I looked at the competition, users, and collected the necessary data. The next strategic step was to study the existing personal budget-management apps of its kind. A key strategy was to use similar existing user flows and their features as ground work. After completing my research and considering the ever-changing financial landscape, I decided to build a mobile app with the ability to track all your accounts digitally and in real-time. The next step in the design process was to organize everything and give a structure to the app.
I started by designing a few low-fidelity wire-frames using the crazy-8 method with a pen and paper. I later put the wire-frames together and created a prototype on Figma and transferred them to Lookback to send it out to users to test the prototype. So, I shared the wireframes with some UX Reviewers and friends (Users) for their feedback. The intention was to test the app to see how my users would process information.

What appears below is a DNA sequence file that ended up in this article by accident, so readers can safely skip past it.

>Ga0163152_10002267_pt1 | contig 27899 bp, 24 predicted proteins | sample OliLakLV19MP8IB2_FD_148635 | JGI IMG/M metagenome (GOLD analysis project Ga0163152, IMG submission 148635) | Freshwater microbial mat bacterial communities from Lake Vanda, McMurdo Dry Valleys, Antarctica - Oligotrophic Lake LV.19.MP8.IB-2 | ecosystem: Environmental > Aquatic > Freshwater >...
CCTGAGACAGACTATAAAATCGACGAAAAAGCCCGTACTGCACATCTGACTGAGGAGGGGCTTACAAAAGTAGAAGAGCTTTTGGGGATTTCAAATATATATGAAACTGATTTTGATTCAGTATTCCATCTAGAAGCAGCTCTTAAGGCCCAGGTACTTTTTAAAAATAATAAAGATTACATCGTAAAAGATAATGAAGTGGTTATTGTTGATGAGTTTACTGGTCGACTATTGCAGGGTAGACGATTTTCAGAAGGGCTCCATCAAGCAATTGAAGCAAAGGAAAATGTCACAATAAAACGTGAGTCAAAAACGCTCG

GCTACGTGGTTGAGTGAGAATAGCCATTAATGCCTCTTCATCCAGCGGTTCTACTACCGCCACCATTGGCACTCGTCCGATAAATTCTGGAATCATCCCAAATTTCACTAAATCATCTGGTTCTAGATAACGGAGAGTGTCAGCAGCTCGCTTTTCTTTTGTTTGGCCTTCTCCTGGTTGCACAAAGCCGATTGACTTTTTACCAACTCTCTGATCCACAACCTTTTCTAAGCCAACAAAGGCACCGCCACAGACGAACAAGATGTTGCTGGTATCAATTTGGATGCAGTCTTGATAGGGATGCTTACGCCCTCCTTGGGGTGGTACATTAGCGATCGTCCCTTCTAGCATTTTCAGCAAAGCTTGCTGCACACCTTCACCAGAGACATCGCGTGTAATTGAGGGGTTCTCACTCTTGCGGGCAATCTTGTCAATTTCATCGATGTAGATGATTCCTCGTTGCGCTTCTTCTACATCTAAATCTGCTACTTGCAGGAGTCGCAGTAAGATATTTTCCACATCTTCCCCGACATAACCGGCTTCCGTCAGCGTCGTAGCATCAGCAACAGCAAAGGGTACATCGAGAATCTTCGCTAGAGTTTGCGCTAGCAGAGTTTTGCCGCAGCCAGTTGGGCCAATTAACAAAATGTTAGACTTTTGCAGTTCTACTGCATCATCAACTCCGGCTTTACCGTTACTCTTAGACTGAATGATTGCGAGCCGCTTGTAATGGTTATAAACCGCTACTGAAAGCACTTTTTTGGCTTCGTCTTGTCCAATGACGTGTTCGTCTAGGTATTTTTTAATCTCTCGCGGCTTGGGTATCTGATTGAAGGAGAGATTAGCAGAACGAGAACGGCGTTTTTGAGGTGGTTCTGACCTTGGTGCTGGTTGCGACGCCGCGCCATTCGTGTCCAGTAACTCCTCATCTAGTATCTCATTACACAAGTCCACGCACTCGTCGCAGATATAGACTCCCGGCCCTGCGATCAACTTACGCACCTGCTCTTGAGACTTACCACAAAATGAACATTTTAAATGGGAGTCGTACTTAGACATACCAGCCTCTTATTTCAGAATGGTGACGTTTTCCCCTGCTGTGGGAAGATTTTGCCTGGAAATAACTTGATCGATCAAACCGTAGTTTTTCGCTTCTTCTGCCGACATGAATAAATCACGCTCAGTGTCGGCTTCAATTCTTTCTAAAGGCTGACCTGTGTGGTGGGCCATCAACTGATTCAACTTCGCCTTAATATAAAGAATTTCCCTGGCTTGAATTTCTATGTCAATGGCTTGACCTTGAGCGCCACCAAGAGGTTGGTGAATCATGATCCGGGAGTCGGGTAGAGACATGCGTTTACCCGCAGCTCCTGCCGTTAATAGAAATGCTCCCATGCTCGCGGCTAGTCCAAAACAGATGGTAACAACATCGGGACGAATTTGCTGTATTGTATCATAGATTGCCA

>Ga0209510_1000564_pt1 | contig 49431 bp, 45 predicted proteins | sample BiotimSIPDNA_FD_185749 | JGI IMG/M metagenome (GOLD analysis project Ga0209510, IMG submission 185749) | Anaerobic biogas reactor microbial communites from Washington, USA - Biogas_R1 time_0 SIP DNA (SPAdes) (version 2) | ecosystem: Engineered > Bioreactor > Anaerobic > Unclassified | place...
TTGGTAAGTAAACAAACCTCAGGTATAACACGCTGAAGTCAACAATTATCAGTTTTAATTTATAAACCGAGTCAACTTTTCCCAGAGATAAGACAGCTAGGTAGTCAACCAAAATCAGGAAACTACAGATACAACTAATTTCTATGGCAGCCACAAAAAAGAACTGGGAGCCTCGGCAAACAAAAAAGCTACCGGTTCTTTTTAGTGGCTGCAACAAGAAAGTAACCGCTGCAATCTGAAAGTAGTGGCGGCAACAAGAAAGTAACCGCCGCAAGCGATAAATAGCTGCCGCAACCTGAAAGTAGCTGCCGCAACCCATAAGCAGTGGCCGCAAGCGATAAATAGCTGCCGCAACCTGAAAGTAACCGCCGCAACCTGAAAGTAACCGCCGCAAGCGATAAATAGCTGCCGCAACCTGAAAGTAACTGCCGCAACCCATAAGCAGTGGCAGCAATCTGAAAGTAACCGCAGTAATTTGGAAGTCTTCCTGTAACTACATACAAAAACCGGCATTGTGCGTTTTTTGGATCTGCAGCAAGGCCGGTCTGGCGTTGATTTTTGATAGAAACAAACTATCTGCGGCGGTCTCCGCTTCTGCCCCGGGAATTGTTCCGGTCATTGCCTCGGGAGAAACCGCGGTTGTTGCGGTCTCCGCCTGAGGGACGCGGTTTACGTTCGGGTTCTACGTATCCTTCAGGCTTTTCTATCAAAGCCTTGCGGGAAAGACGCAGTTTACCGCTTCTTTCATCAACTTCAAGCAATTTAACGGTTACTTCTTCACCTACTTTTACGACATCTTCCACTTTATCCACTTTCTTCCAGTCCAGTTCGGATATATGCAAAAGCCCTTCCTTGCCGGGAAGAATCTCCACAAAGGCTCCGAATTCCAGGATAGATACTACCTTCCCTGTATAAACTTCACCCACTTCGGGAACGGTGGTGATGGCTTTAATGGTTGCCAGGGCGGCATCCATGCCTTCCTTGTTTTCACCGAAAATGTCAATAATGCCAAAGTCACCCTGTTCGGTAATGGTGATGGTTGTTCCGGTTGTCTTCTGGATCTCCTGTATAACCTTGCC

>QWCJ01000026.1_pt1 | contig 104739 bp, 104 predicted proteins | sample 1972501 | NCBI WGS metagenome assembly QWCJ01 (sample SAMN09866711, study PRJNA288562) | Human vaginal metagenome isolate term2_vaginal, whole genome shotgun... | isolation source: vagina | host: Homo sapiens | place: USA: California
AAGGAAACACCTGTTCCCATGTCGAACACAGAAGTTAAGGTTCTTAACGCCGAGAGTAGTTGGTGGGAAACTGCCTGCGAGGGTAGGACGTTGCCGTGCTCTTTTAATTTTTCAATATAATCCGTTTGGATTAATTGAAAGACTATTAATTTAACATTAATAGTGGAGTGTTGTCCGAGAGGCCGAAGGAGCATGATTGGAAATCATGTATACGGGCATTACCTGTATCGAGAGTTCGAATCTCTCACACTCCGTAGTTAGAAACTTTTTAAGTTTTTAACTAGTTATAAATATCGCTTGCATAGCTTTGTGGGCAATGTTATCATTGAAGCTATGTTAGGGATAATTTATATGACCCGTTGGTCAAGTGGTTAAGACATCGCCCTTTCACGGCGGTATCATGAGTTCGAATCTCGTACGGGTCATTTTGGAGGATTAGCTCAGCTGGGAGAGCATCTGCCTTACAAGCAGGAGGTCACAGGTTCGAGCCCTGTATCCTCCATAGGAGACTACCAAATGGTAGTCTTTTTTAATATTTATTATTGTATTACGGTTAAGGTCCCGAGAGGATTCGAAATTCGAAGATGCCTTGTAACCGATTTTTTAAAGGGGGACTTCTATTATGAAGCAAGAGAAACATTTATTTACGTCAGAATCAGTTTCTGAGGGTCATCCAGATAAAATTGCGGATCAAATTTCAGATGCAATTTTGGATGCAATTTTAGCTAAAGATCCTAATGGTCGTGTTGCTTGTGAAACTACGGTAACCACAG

Lookback was used to conduct remote user testing session as an attempt to observe each user’s interaction & behavior. Overall users were taught that it was too cluttered had consisted of a dated look and feel. Tests uncovered that the icon size felt like they were not from the same family and the look and feel lacked consistency. The testing sessions proved valuable to improvise my designs.
Visual Design and Brand Identity was the most exciting part of the design process. This is also the most comprehensive and crucial project stage as it involves designing detailed mock-ups of the app, choosing an appropriate color scheme, and setting up the style guide to position the brand's presence. Since this is a financial app, it consists of a lot of data elements. Hence, this color palette was necessary to convey important actions & information by associating them with color hierarchy.
The Typeface for the app had to make for a more natural reading rhythm and appropriately suited for my finance app because the information being conveyed has to be legible and rightly formatted. I chose 'Roboto' as it is the standard typeface used in designing for android using the Google Material Design guidelines. I picked a default system fonts and used text sizes, alignment, and line & letter spacing to convey information.